While Parkinson’s disease symptoms may start as early as in middle age, many “early warning signs” can crop up years before the classic motor issues like tremors. Having one or more of these early symptoms does not mean you have PD, but they should be discussed with your doctor.
Many of these early symptoms are non-movement related, such as loss of smell, constipation, sleep problems, and depression.
Muscle stiffness or rigidity is a sign that your muscles are too tight and cannot stretch. You may feel it in your arms, legs, back, and even smaller facial muscles. Rigidity can lead to a stooped posture or balance problems, increasing your risk of falls.
While tremors are PD’s most widely known motor symptom, rigidity is also vital to watch for. Rigidity affects arm swinging and daily tasks like buttoning a shirt or tying laces.
Increasing movement throughout the day can help improve flexibility and relieve stiffness. Stretches that lengthen and relax the muscles can help with rigidity, and a physical therapist at The Mighty with experience in Parkinson’s disease can provide them.
Unstable Posture or Walking Gait
People without Parkinson’s disease walk in a “natural” way, with their feet landing on the heel each time they take a step. They also don’t need to think about swinging their arms. With Parkinson’s, these automatic movements start to break down.
For example, when a person with PD tries to rise from a chair, they may try to stand up too fast for their balance and topple backward into the seat. This is called the rocket sign.
A neurologist trained in movement disorders can evaluate your signs and symptoms over time to diagnose Parkinson’s disease. They can also help rule out other conditions that cause similar symptoms, including progressive supranuclear palsy (PSP), multiple system atrophy (MSA), and vascular Parkinsonism (VP). The onset of a new condition often happens suddenly.
Tremor (shaking) is one of the most recognized signs of Parkinson’s. It usually starts in the hands but can affect any body part, including your head, arms, legs, and trunk. You may have tremors at rest or while moving your muscles, such as kinetic or postural tremors.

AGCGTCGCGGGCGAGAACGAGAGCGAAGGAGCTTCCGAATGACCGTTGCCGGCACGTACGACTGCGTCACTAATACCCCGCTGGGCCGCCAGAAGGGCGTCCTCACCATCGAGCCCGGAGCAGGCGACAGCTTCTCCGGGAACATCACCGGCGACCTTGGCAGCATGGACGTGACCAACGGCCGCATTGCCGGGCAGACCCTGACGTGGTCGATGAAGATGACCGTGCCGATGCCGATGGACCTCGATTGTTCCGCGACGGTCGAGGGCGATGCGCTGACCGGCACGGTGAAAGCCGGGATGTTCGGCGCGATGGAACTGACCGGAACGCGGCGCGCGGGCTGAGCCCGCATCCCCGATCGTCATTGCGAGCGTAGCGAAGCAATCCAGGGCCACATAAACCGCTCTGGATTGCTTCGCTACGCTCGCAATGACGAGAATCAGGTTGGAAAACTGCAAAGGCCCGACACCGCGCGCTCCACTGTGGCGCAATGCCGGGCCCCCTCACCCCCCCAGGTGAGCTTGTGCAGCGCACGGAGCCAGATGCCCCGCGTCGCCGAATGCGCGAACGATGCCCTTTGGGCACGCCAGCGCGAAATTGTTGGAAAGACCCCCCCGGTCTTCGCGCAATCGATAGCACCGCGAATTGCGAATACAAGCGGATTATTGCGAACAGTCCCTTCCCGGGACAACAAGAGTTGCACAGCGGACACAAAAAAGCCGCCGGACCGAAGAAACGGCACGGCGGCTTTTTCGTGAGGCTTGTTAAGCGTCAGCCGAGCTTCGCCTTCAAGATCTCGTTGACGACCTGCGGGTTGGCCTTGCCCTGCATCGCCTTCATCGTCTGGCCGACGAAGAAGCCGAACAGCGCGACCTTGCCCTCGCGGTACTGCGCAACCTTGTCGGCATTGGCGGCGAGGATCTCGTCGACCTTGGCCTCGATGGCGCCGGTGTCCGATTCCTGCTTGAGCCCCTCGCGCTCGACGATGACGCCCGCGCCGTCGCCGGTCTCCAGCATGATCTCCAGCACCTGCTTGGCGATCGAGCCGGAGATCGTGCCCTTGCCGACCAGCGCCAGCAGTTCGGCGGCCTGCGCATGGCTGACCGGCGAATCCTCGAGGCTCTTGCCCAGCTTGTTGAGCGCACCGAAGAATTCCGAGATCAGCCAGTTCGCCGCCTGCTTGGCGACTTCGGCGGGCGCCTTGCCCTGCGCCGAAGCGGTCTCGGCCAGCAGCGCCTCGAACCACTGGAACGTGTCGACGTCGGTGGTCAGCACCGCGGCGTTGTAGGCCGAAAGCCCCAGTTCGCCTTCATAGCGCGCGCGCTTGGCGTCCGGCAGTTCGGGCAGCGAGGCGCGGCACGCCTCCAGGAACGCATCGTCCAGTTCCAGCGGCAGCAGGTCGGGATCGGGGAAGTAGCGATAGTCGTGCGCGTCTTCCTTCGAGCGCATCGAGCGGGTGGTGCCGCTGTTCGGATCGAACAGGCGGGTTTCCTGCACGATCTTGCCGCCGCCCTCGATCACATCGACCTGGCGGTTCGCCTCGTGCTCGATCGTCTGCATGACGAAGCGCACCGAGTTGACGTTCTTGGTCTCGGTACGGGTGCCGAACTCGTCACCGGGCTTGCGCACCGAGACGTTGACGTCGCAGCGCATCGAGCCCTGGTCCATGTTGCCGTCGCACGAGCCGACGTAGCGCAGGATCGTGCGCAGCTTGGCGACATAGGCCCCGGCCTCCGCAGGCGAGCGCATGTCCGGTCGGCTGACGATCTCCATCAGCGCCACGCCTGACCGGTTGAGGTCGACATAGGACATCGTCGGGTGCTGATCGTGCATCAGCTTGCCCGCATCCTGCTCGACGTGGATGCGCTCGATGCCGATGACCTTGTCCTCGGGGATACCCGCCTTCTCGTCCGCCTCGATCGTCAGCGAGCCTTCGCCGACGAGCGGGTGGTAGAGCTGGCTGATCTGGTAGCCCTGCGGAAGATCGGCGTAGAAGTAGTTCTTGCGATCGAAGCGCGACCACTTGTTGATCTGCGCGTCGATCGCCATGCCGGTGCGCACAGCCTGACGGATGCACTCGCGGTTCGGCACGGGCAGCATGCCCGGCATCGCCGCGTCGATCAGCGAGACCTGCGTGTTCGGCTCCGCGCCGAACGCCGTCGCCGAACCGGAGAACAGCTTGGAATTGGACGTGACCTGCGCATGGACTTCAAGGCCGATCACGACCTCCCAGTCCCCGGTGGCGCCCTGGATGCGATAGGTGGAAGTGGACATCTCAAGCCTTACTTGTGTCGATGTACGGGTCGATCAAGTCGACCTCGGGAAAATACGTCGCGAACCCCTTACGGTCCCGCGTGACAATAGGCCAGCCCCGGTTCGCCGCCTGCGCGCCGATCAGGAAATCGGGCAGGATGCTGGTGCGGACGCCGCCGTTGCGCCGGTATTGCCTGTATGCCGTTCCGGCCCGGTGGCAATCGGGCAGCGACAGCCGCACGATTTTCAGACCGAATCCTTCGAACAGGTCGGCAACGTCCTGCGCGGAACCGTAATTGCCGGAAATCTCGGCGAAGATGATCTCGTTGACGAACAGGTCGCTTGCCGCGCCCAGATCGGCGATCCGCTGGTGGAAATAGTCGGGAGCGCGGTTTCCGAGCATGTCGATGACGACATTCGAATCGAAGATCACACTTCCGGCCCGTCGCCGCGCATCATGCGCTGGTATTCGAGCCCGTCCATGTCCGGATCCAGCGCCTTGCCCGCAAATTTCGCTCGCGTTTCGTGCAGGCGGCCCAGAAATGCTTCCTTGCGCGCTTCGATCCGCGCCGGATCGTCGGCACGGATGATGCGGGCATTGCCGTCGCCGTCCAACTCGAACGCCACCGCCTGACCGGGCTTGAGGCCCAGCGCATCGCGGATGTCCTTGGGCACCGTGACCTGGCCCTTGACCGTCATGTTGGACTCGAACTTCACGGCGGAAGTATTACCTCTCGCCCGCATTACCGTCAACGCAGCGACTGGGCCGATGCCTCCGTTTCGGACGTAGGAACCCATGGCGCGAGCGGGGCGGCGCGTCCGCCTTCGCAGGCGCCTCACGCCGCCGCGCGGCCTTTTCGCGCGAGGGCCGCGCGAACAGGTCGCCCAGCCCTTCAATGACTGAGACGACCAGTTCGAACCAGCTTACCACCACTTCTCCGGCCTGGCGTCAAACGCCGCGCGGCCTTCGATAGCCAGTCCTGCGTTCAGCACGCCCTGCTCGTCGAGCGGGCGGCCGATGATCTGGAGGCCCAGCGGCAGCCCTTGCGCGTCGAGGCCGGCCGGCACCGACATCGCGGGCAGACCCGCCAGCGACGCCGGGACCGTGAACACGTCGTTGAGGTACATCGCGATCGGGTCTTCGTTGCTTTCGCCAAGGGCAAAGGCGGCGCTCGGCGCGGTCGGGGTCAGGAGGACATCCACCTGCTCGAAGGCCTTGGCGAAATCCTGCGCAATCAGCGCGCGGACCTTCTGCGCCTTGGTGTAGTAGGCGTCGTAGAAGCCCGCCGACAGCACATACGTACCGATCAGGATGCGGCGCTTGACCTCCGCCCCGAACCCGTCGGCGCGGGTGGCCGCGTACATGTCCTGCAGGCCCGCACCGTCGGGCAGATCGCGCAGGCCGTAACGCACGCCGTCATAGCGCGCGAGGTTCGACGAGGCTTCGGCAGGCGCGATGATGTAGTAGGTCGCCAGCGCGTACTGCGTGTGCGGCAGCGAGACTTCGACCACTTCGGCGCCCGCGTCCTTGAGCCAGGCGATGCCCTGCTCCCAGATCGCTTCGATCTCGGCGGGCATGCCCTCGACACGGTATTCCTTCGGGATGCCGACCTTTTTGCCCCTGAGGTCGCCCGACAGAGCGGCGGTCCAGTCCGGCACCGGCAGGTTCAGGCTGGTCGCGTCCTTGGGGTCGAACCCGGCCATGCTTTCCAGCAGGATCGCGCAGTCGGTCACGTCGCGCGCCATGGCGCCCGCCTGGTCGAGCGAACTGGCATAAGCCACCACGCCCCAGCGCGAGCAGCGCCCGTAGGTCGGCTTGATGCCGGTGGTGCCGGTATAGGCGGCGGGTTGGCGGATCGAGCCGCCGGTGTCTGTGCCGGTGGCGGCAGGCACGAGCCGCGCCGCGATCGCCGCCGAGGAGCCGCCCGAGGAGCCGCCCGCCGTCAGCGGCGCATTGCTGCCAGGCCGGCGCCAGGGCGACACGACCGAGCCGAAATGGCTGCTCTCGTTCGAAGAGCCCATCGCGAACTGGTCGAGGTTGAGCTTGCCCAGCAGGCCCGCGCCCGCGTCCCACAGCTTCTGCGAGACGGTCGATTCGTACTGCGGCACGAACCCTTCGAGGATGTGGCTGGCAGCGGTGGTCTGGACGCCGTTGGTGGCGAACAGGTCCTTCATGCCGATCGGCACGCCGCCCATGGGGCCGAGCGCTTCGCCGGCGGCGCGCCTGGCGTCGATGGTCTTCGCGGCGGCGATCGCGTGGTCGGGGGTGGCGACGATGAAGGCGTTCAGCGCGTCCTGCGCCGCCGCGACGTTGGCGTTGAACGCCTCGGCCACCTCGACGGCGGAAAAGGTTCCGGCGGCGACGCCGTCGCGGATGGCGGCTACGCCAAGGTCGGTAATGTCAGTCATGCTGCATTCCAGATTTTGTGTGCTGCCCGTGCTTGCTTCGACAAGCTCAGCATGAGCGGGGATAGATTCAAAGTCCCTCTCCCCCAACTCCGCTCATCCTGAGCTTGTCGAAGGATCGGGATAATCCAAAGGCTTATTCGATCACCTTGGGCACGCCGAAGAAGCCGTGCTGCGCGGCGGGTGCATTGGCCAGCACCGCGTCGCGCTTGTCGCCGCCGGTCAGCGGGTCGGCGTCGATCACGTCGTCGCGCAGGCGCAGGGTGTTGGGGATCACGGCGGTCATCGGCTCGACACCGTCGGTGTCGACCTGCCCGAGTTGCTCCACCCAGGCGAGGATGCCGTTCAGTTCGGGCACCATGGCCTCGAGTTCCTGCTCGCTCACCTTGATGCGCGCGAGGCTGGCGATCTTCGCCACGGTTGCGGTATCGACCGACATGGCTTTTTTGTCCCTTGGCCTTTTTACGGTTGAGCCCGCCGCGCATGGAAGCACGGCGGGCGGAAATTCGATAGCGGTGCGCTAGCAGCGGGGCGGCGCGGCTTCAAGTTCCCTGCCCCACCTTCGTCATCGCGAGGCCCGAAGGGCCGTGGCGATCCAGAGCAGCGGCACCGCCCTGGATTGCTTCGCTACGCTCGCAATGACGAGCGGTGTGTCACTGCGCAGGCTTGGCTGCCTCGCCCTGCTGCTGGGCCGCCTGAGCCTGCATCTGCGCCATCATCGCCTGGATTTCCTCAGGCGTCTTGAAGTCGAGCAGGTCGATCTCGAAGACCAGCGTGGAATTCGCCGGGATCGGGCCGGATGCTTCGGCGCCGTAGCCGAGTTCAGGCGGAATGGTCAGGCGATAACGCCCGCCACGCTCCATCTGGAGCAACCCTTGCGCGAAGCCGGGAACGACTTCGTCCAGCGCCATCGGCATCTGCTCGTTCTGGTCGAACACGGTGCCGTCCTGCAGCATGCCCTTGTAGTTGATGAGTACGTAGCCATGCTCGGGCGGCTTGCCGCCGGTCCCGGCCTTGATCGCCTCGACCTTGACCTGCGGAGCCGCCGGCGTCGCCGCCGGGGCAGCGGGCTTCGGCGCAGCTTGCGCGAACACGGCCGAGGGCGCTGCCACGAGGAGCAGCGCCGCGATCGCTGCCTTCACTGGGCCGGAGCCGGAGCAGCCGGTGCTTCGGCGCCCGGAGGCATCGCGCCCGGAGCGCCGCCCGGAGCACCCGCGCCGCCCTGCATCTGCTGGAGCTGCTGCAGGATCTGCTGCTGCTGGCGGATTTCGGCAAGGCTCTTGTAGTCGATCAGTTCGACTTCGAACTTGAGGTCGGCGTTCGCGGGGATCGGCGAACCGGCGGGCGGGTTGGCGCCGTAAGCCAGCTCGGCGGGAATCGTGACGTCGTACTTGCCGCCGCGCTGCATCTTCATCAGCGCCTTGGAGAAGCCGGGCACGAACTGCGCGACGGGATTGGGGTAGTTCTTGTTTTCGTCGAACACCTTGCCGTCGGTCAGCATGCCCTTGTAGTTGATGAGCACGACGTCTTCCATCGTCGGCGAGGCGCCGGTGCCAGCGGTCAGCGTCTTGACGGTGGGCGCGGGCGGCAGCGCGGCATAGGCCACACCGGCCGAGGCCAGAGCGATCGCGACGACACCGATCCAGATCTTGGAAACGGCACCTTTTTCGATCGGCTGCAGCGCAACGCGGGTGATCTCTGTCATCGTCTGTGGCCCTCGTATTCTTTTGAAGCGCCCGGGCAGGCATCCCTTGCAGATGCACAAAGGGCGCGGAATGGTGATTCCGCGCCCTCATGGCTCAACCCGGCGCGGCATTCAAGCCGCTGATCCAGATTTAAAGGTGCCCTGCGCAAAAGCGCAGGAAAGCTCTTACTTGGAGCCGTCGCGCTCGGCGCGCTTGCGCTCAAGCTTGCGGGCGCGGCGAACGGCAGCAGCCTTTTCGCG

You might also experience a tremor when you are trying to perform a task, such as writing or using a toothbrush. Sometimes, a tremor might disappear when you stop trying to do the task or hold your hand in a specific position, such as with a sedentary tremor.
Your doctor will diagnose essential tremor (ET) based on your symptoms and a neurological exam. They will check to ensure your tremors aren’t caused by thyroid disease, too much caffeine, or medications.
When Parkinson’s disease progresses, you may notice that your movement slows. This is called bradykinesia, making it difficult to perform tasks like buttoning a shirt or cutting food. You might drag your feet or shuffle your steps as you walk.
Tremors and slowed movements are motor symptoms, but Parkinson’s also causes non-motor symptoms. These include sleep problems, constipation, loss of sense of smell, and depression.
The clumping of proteins in the brain that occurs with PD (alpha-synuclein) also affects other body parts. For example, it can lead to the stiff muscles that characterize PD and a decline in memory and thinking skills. It can also cause cognitive changes. This is a condition called progressive supranuclear palsy (PSP). It has similar symptoms to PD, but the symptoms happen more slowly.
Loss of Automatic Movements
The primary symptoms of Parkinson’s disease include tremors (trembling in the hands, arms, legs, and face) or stiffness in the muscles; rigidity; bradykinesia, or slow movement; and freezing of gait. Other symptoms that may not be movement-related are constipation, loss of the sense of smell (anosmia), and sleep problems.
The condition occurs when dopamine-producing nerve cells deteriorate or perish. Scientists don’t know why these neurons are affected.
Medications can ease many of the PD symptoms. They work by stimulating the remaining substantia nigra cells to make more dopamine or by inhibiting some of the acetylcholine that is produced in the basal ganglia. Side effects vary by medicine and patient. Your healthcare provider can assist in selecting the appropriate medications and dosages to alleviate your symptoms.
People with PD often develop voice and speech problems. This is because nerve cells that send messages from the lower brain to the muscles responsible for lip, tongue, throat, and vocal cord movement are lost. The result is a soft, monotonous, or hoarse voice with imprecise articulation.
Although it is expected to experience some changes in writing as you age, handwriting that gets smaller and cramped is a classic sign of Parkinson’s disease. It is called micrographia.
It is essential to talk with a doctor if you notice changes in your voice or speech. The sooner you have a baseline evaluation, the more likely your symptoms will be monitored and treated to slow down the progression of PD.
Although nonverbal cues make up a large part of communication, it can be difficult for people with Parkinson’s to express their emotions. Combined with changes in speech volume and difficulty forming words, facial masking can lead to poor interpersonal relationships.
Facial masking, or hypomimia, is a loss of facial expressions and movement. This symptom occurs as the nerve cells that produce dopamine become damaged or deteriorate. The loss of these chemical messengers can cause various symptoms, including bradykinesia and muscle rigidity.
Communicating with someone whose face does not react can be challenging for loved ones. In some cases, however, medication and therapy can help improve facial movement and reduce the severity of this symptom.